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Big Brother or Employee Perk: How a Wisconsin Tech Company is Making 1984 a Reality for Some Employees.

August 4th, 2017 by David Minces

Imagine your work day starts like any other. You get to the office, but when you reach for your key or badge to enter it isn’t there. For some Wisconsin employees, this situation would not induce panic. That is because a Wisconsin-based employer is now offering employees the option of having a microchip implanted in their hand that would allow employees keyless entry onto company property, access to printers and other company technology, and even a way to pay for their breakroom snacks. The Midwest employer, Three Square Market, is the first to offer this option in the United States. A Swedish company made headlines years ago by offering microchips to their employees. According to tech experts soon stories like these won’t be making headlines. The expansion of employee microchips seems inevitable as a growing number of domestic and foreign companies announce their plans to either explore microchipping options or implement them in the near future. There are generally two opinions on this technological advance.

Opinion 1: This is creepy. I don’t want my employer tracking me.

While the companies currently using chip technology liken it to an ID badge because it does not use a GPS to track you, and can only register your scan from a few inches away, for some people that assurance is not enough. In fact, for many the promise that the chip could be used to store medical information, other identifying documents, and additional data in the future make the claim that tracking is not one of the features of the chip less valid.

While people with this view may not have their fears completely assuaged by this, it is important to note that courts have generally held that employees are entitled to a reasonable expectation of privacy outside of work, which includes places like their home. Additionally, prolonged usage of tracking in areas that employees have a reasonable expectation of privacy in may qualify as a “search” under the Fourth Amendment. If tracking leads an employer to make a discriminatory determination, for example firing an employee because of medical visits, employees could expect protection under federal employment discrimination laws.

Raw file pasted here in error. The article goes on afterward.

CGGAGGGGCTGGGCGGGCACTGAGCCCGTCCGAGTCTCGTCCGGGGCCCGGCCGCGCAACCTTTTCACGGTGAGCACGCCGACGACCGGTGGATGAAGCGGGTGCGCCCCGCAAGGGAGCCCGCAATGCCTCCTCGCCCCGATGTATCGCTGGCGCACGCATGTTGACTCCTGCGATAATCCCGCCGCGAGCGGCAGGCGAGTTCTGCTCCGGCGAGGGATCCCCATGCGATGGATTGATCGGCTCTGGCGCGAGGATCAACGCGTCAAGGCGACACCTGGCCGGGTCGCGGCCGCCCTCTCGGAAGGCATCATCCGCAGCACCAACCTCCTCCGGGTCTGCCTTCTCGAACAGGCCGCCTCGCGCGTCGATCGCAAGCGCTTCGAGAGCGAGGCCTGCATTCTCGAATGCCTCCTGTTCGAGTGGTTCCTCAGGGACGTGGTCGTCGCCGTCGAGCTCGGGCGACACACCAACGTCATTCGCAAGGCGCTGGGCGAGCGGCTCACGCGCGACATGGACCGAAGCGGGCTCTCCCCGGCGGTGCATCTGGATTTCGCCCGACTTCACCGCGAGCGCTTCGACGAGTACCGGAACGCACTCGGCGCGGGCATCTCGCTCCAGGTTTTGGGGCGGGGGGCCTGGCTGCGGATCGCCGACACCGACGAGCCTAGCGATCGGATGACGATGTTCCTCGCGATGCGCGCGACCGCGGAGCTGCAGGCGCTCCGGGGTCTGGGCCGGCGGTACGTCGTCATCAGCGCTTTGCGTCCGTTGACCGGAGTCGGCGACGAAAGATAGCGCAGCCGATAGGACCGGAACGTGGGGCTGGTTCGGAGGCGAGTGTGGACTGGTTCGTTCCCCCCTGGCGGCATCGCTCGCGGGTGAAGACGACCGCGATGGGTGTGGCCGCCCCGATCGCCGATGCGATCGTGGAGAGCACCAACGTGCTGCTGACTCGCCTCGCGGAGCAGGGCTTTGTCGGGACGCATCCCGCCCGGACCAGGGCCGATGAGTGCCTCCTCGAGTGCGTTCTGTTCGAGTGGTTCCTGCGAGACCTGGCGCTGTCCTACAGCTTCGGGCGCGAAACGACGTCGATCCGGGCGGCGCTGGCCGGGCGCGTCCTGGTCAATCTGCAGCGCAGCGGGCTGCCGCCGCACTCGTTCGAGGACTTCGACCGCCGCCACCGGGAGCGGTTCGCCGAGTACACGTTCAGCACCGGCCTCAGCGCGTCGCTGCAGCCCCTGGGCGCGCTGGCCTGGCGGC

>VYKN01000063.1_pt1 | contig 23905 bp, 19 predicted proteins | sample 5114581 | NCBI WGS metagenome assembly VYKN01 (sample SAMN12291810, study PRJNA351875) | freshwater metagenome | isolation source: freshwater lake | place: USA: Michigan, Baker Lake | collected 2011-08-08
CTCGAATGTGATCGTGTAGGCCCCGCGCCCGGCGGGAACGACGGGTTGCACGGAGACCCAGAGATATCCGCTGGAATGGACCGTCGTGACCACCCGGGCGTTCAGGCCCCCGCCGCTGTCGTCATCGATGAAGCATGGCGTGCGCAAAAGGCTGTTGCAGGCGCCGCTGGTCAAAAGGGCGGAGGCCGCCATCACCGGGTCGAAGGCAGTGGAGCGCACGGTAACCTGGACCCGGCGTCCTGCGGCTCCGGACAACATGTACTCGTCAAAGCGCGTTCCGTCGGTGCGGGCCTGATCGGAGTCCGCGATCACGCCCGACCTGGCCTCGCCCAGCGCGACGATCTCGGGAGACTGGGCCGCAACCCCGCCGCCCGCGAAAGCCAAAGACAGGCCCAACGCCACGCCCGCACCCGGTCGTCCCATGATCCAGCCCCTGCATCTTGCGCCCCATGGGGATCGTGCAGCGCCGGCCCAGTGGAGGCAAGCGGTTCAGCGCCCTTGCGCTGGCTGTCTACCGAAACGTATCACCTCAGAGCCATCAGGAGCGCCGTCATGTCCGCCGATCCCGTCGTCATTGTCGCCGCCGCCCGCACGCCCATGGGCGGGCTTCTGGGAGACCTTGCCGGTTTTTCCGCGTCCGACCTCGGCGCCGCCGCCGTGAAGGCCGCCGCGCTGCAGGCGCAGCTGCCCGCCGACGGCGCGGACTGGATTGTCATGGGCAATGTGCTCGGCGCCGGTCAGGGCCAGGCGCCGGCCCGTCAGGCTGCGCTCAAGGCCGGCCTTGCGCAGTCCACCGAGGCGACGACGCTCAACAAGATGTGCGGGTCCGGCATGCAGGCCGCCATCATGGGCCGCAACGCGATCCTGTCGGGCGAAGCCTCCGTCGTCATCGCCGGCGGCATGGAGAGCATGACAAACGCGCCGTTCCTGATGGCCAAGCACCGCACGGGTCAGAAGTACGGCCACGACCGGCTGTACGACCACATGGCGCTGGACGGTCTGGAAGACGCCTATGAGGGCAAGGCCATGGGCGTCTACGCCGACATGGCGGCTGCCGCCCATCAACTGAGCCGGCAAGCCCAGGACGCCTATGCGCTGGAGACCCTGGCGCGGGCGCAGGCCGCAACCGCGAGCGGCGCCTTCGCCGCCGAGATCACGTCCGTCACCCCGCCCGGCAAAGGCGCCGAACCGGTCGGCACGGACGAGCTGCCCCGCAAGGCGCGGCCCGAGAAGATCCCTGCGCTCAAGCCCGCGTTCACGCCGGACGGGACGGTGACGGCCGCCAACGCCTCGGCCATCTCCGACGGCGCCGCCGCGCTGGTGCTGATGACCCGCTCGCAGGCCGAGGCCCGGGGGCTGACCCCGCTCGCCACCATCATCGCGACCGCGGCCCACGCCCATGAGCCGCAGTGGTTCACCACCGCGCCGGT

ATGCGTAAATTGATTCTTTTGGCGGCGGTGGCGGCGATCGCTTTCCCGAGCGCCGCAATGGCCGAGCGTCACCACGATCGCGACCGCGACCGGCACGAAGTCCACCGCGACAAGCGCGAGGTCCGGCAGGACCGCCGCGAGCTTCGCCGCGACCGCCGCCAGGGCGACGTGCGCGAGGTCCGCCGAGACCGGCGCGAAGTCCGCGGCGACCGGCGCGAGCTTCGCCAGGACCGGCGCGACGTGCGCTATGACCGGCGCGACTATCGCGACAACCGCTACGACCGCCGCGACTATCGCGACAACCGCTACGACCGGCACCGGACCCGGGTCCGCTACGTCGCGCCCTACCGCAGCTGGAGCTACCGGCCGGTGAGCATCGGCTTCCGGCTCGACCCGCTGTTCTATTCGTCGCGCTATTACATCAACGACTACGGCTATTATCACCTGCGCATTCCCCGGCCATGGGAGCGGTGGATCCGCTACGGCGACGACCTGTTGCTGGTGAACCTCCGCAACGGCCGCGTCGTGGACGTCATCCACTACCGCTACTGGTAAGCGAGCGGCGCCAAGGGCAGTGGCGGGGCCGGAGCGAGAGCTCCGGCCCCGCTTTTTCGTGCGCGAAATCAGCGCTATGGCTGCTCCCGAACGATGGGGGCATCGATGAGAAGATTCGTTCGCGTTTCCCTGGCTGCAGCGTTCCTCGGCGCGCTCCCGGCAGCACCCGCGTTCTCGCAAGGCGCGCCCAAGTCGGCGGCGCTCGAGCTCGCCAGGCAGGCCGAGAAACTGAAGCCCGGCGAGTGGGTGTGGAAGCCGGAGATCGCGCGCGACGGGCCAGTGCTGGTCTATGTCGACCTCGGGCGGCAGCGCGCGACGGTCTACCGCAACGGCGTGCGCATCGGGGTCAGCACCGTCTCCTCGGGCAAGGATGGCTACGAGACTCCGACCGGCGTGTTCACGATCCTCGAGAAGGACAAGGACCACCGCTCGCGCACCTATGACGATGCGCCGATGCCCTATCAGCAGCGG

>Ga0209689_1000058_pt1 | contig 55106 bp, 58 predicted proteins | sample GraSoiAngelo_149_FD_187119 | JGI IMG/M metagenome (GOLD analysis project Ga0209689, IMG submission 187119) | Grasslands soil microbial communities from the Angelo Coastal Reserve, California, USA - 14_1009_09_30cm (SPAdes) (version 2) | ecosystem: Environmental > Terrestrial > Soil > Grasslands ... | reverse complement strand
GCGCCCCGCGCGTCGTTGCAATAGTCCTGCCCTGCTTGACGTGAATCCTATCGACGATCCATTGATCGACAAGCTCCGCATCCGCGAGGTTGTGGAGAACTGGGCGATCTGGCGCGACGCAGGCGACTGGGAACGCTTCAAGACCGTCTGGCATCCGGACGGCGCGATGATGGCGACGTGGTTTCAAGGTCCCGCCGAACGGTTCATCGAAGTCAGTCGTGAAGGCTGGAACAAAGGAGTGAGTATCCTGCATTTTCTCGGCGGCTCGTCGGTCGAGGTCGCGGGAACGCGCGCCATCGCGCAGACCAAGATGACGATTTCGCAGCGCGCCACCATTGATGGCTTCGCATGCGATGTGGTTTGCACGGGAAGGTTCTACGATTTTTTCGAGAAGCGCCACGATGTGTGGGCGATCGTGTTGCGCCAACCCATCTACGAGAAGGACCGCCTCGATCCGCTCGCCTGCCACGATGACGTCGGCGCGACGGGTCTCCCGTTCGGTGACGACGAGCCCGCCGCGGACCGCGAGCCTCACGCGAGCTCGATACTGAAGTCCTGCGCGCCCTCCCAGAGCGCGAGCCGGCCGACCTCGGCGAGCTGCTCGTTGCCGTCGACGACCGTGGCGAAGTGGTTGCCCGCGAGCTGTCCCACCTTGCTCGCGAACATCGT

But, if you are still not convinced that a microchip would be helpful for you, you probably have a right to object for medical or religious reasons. Three Square Market is not requiring employees to get the chip, but if they were, some objections would likely still be available to them. A Virginia court ruled in favor of a miner who, in 2015, refused to use a biometric hand scanner to clock in and out. The miner explained that as an Evangelical Christian, he believed the scanning was analogous to the Book of Revelation’s description of the “Mark of the Beast”. The EEOC filed a lawsuit on the man’s behalf and won after a three day trial. The court found that because the man had a sincerely held religious belief that made him unable to use the timekeeping device, the company should have offered an alternative means for him to log his time. An argument against having a chip implanted for medical reasons may also help weary employees avoid compliance if this ever becomes a required condition of employment.

Opinion 2: I think this is helpful and cool! I’m tired of losing my keys or forgetting my computer passwords.

If you are completely onboard with the tech wave, you’re in luck. Chances are more employers will begin to offer microchips in lieu of ID badges. Additionally, companies like Three Square Market are providing the chips and implantation at no charge to employees. The $300 chip could have additional applications that would benefit employees outside of the office, which include payment method storage for shopping and insurance information retention to enable a wallet-less trip to the doctor.

Legal implications.

No matter what your stance on the prospect of a microchipped office space, there is no doubt that the future of employee data devices has massive legal implications that extend from discrimination protections to privacy rights. Employers and employees are left with the job of maintaining a delicate balance between convenience and caution.

The near future.

If you want to be a part of Three Square Market’s chip program, you unfortunately missed the chip implant party they had on August 1, where over 40 employees had a tattoo artist implant the chip, which is about the size of a grain of rice, between their thumb and pointer finger. The company is still offering chips to employees who want them at no charge and they are currently hiring for multiple positions. (Don’t be alarmed by the numerous 1-star Google reviews, as the company has amassed many of these over the last week by people citing that much like other biometric identifiers, the chip Three Square Market is using constitutes the “Mark of the Beast.”) But, if you aren’t looking for a new job chances are chipping technology, or something similar will be at an employer near you soon enough. For now, Minces PLLC employees will stick with two classic chips: potato and chocolate.

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